Haar has written widely on the 16th-century madrigal, the history of music theory in the 16th and 17th centuries and manifestations of humanist thought in the music of that period. His work on the madrigal has focussed on the early cinquecento, stressing its independence from the frottola and its relationship to the French chanson. In addition to his activities as teacher and scholar Haar served as general editor of the Journal of the American Musicological Society (1966–9) and president of the AMS (1976–8). In 1987 he became a member of the American Academy of Arts and Sciences.


Musica mundana: Variations on a Pythagorean Theme (diss., Harvard U., 1961)

‘On Musical Games in the 16th Century’, JAMS, xv (1962), 22–34

ed.: Chanson and Madrigal 1480–1530: Cambridge, MA 1961 (Cambridge, MA, 1964)

‘The note nere Madrigal’, JAMS, xviii (1965), 22–41

The Tugendsterne of Harsdörffer and Staden, MSD, xiv (1965)

‘A Gift of Madrigals to Cosimo I: the Ms. Florence, Bibl. Naz. Centrale, Magl. XIX, 130’, RIM, i (1966), 167–89

‘Notes on the “Dialogo della musica” of Antonfrancesco Doni’, ML, xlvii (1966), 198–224

Pace non trovo: a Study in Literary and Musical Parody’, MD, xx (1966), 95–149

‘The Libraria of Antonfrancesco Doni’, MD, xxiv (1970), 101–23

‘Zarlino’s Definition of Fugue and Imitation’, JAMS, xxiv (1971), 226–54

‘Altro non è il mio amor’, Words and Music: the Scholar’s View … in Honor of A. Tillman Merritt, ed. L. Berman (Cambridge, MA, 1972), 93–114

‘The Frontispiece of Gafori’s Practica musicae (1496)’, Renaissance Quarterly, xxvii (1974), 7–22

‘Madrigals from Three Generations: the MS Brussels, Bibl. du Conservatoire Royal, 27.731’, RIM, x (1975), 242–64

‘A Sixteenth-Century Hexachord Composition’, JMT, xii (1975), 32–45

‘False Relations and Chromaticism in Sixteenth-Century Music’, JAMS, xxx (1977), 391–418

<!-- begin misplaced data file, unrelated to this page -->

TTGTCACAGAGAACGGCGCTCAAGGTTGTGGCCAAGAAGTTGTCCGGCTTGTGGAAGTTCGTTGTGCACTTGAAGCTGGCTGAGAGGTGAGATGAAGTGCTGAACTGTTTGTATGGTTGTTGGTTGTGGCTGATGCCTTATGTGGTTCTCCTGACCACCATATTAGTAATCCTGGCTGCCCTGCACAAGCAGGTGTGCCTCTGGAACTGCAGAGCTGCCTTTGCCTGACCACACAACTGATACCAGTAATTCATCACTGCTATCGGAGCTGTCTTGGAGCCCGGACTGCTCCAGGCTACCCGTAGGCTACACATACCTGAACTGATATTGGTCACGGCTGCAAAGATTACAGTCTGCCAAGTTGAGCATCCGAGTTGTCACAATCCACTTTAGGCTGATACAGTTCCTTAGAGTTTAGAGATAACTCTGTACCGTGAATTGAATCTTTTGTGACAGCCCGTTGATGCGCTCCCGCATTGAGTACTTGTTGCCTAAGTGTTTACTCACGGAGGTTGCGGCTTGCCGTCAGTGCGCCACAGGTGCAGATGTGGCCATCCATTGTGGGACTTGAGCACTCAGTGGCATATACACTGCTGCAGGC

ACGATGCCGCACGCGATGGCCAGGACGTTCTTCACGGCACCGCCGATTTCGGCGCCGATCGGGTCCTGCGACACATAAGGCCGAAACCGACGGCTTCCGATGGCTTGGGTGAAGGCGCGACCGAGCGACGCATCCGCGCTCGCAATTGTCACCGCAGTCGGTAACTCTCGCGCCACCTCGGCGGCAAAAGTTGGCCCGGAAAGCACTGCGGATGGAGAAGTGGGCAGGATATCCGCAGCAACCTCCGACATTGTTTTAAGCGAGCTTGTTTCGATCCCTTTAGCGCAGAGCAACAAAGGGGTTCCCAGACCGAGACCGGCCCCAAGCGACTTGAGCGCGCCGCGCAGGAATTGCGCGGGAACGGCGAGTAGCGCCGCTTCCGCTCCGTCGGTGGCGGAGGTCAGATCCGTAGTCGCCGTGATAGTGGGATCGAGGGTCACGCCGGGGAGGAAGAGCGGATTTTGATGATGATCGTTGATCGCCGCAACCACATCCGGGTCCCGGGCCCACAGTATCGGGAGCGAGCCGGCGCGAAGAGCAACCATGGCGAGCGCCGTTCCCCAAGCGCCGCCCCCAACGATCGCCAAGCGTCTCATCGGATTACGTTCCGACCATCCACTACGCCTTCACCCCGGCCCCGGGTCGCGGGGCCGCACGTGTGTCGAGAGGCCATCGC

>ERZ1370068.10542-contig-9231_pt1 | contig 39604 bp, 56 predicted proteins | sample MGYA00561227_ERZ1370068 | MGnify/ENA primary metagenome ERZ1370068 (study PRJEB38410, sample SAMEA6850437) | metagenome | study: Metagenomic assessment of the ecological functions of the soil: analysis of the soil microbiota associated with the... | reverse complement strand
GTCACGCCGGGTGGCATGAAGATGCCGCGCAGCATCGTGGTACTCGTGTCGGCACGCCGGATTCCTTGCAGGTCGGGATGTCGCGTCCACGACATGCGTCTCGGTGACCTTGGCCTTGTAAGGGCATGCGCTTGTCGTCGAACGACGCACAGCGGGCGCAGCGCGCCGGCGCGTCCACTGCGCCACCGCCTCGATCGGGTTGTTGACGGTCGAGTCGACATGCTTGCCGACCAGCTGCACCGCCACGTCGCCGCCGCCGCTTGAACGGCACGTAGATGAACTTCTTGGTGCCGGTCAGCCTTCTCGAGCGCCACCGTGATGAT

‘Madrigals from the Last Florentine Republic’, Essays Presented to Myron P. Gilmore, ed. S. Bertelli and G. Ramakus, ii (Florence, 1978), 383–403

‘Berlioz and the “First Opera”’, 19CM, iii (1979–80), 32–41

‘The Libro primo of Constanzo Festa’, AcM, lii (1980), 147–55

‘Arie per cantar stanze ariostesche’, L’Ariosto: la musica, i musicisti: quattro studii e steet madrigali ariosteschi, ed. M.A. Balsano (Florence, 1981), 31–46

‘The Early Madrigal: a Re-appraisal of its Sources and its Character’, Music in Medieval and Early Modern Europe: Patronage, Sources and Texts, ed. I. Fenlon (Cambridge, 1981), 163–92

‘The “Madrigal Arioso”: a Mid-Century Development in the Cinquecento Madrigal’, Studi musicali, xii (1983), 203–19

‘A Sixteenth-Century Attempt at Music Criticism’, JAMS, xxxvi (1983), 191–209

‘Music of the Renaissance as Viewed by the Romantics’, Music and Context: Essays for John M. Ward, ed. A.D. Shapiro and P. Benjamin (Cambridge, MA, 1985), 126–44

‘The Early Madrigals of Lassus’, RBM, xlix–l (1985–6), 17–32

Essays on Italian Poetry and Music in the Renaissance, 1350–1600 (Berkeley, 1986)

‘Towards a Chronology of the Madrigals of Arcadelt’, JM, v (1987), 28–54

‘The Capriccio of Giachet Berchem: a Study in Modal Organization’, MD, xlii (1988), 129–56

‘Cosimo Bartoli on Music’, EMH, viii (1988), 37–79

with I. Fenlon: The Italian Madrigal in the Early Sixteenth Century: Sources and Interpretation (Cambridge, 1988)

‘Lessons in Theory from a Sixteenth-Century Composer’, Altro-Polo: Essays on Italian Music in the Cinquecento, ed. R. Charteris (Sydney, 1990), 51–81

‘Popularity in the Sixteenth-Century Madrigal: a Study of Two Instances’, Studies in Musical Sources and Style: Essays in Honor of Jan LaRue, ed. E.K. Wolf and E.H. Roesner (Madison, WI, 1990), 191–212

‘Rore's Settings of Ariosto’, Essays in Musicology: a Tribute to Alvin Johnson, ed. L. Lockwood and E.H. Roesner (Philadelphia, 1990), 101–25

‘Cipriano de Rore and the seconda practica: some Ferrarese Testimonials’, Glazba, ideje i drustvo: svecani zbornik za Ivana Supičića, ed. S. Tuksar (Zagreb, 1993), 69–87

‘Giovanthomaso Cimello as Madrigalist’, Studi musicali, xxii (1993), 23–59

‘Josquin as Interpreted by a Mid-Sixteenth-Century German Musician’, Festschrift für Horst Leuchtmann zum 65. Geburtstag, ed. S. Horner and B. Schmid (Tutzing, 1993), 179–205

‘Lasso as Historicist: the Cantus Firmus Motets’, Hearing the Motet: St Louis 1994, 265–85

‘Palestrina as Historicist: the two L'homme armé Masses’, JRMA, cxxi (1996), 191–205

‘The Florentine Madrigal, 1540–60’, Music in Renaissance Cities and Courts: Studies in Honor of Lewis Lockwood, ed. J.A. Owens and A. Cummings (Warren, MI, 1997), 141–51

The Science and Art of Renaissance Music, ed. P. Corneilson (Princeton, NJ, 1998)


with L. Bernstein: Ihan Gero: Il Primo Libro de’ Madrigali Italiani et Canzoni Francese a Due Voci (New York, 1980)


Aspects of Musical Language and Culture in the Renaissance: a Birthday Tribute to James Haar (Berkeley, 1994)